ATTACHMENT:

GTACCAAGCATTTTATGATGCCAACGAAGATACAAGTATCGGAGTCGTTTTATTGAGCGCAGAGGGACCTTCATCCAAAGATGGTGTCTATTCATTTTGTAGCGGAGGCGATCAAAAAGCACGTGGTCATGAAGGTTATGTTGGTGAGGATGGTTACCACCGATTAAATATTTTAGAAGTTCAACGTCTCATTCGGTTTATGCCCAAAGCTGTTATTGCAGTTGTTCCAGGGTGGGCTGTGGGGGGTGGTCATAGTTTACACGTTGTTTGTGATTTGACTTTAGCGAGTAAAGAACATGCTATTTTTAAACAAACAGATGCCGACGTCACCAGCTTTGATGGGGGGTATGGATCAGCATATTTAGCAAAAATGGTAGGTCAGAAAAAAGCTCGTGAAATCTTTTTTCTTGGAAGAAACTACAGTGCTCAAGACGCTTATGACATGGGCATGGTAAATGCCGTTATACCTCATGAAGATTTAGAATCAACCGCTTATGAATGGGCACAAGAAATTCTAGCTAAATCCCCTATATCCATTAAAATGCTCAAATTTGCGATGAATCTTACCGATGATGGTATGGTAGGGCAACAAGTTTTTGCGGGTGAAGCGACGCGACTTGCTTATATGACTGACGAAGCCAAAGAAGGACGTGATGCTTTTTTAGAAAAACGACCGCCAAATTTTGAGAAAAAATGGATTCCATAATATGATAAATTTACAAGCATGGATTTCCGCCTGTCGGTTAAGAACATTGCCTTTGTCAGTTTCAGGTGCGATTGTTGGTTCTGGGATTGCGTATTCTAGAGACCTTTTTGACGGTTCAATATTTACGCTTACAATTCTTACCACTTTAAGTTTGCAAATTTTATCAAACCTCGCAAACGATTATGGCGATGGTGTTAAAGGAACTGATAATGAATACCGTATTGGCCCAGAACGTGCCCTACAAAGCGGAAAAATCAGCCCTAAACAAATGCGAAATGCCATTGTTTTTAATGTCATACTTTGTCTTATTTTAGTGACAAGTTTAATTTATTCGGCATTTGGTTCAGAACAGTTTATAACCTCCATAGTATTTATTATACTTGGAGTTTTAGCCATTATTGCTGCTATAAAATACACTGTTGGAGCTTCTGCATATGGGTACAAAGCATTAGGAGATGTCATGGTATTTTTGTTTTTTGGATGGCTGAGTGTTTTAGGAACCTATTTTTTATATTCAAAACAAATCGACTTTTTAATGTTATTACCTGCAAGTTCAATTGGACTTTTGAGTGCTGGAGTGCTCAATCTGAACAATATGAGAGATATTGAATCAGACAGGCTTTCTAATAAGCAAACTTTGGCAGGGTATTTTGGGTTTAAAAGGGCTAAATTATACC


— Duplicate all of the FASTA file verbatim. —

GTACCAAGCATTTTATGATGCCAACGAAGATACAAGTATCGGAGTCGTTTTATTGAGCGCAGAGGGACCTTCATCCAAAGATGGTGTCTATTCATTTTGTAGCGGAGGCGATCAAAAAGCACGTGGTCATGAAGGTTATGTTGGTGAGGATGGTTACCACCGATTAAATATTTTAGAAGTTCAACGTCTCATTCGGTTTATGCCCAAAGCTGTTATTGCAGTTGTTCCAGGGTGGGCTGTGGGGGGTGGTCATAGTTTACACGTTGTTTGTGATTTGACTTTAGCGAGTAAAGAACATGCTATTTTTAAACAAACAGATGCCGACGTCACCAGCTTTGATGGGGGGTATGGATCAGCATATTTAGCAAAAATGGTAGGTCAGAAAAAAGCTCGTGAAATCTTTTTTCTTGGAAGAAACTACAGTGCTCAAGACGCTTATGACATGGGCATGGTAAATGCCGTTATACCTCATGAAGATTTAGAATCAACCGCTTATGAATGGGCACAAGAAATTCTAGCTAAATCCCCTATATCCATTAAAATGCTCAAATTTGCGATGAATCTTACCGATGATGGTATGGTAGGGCAACAAGTTTTTGCGGGTGAAGCGACGCGACTTGCTTATATGACTGACGAAGCCAAAGAAGGACGTGATGCTTTTTTAGAAAAACGACCGCCAAATTTTGAGAAAAAATGGATTCCATAATATGATAAATTTACAAGCATGGATTTCCGCCTGTCGGTTAAGAACATTGCCTTTGTCAGTTTCAGGTGCGATTGTTGGTTCTGGGATTGCGTATTCTAGAGACCTTTTTGACGGTTCAATATTTACGCTTACAATTCTTACCACTTTAAGTTTGCAAATTTTATCAAACCTCGCAAACGATTATGGCGATGGTGTTAAAGGAACTGATAATGAATACCGTATTGGCCCAGAACGTGCCCTACAAAGCGGAAAAATCAGCCCTAAACAAATGCGAAATGCCATTGTTTTTAATGTCATACTTTGTCTTATTTTAGTGACAAGTTTAATTTATTCGGCATTTGGTTCAGAACAGTTTATAACCTCCATAGTATTTATTATACTTGGAGTTTTAGCCATTATTGCTGCTATAAAATACACTGTTGGAGCTTCTGCATATGGGTACAAAGCATTAGGAGATGTCATGGTATTTTTGTTTTTTGGATGGCTGAGTGTTTTAGGAACCTATTTTTTATATTCAAAACAAATCGACTTTTTAATGTTATTACCTGCAAGTTCAATTGGACTTTTGAGTGCTGGAGTGCTCAATCTGAACAATATGAGAGATATTGAATCAGACAGGCTTTCTAATAAGCAAACTTTGGCAGGGTATTTTGGGTTTAAAAGGGCTAAATTATACC